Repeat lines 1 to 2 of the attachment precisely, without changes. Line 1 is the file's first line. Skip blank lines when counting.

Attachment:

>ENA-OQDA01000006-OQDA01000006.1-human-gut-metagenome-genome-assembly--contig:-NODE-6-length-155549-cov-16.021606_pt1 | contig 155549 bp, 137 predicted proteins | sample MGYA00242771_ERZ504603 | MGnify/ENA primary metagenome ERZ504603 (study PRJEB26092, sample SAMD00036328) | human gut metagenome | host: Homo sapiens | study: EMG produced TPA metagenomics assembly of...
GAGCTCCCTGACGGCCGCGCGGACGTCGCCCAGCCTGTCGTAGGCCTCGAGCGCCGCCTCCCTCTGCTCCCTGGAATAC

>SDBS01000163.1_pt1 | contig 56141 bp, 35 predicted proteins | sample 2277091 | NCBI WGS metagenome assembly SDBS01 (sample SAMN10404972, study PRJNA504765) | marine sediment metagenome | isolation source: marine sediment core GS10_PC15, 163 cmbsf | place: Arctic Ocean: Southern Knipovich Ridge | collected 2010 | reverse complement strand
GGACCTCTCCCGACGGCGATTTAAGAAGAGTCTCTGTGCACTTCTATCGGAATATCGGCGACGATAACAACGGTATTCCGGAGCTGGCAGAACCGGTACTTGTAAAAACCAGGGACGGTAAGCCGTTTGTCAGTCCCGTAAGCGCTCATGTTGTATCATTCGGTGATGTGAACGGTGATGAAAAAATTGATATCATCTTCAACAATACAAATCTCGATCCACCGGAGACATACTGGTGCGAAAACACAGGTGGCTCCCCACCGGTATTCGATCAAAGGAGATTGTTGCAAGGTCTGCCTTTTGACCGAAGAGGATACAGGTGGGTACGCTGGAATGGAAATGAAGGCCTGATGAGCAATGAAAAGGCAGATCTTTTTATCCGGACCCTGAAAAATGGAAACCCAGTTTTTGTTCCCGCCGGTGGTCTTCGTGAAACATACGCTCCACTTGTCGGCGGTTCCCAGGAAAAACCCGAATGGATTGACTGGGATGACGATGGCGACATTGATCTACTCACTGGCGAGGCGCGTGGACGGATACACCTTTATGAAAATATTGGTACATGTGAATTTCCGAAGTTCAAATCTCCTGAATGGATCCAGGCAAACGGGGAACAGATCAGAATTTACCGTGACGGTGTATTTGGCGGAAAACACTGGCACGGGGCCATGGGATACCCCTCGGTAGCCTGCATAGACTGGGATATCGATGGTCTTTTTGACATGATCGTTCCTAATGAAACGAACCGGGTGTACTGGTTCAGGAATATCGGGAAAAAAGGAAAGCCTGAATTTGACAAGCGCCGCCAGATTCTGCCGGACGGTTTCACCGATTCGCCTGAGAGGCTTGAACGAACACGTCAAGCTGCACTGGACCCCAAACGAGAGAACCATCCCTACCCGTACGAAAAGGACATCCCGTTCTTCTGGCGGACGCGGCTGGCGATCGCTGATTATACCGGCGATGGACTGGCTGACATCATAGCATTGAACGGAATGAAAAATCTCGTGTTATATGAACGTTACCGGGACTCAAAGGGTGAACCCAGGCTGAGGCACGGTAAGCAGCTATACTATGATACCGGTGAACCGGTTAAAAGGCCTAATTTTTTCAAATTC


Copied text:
>ENA-OQDA01000006-OQDA01000006.1-human-gut-metagenome-genome-assembly--contig:-NODE-6-length-155549-cov-16.021606_pt1 | contig 155549 bp, 137 predicted proteins | sample MGYA00242771_ERZ504603 | MGnify/ENA primary metagenome ERZ504603 (study PRJEB26092, sample SAMD00036328) | human gut metagenome | host: Homo sapiens | study: EMG produced TPA metagenomics assembly of...
GAGCTCCCTGACGGCCGCGCGGACGTCGCCCAGCCTGTCGTAGGCCTCGAGCGCCGCCTCCCTCTGCTCCCTGGAATAC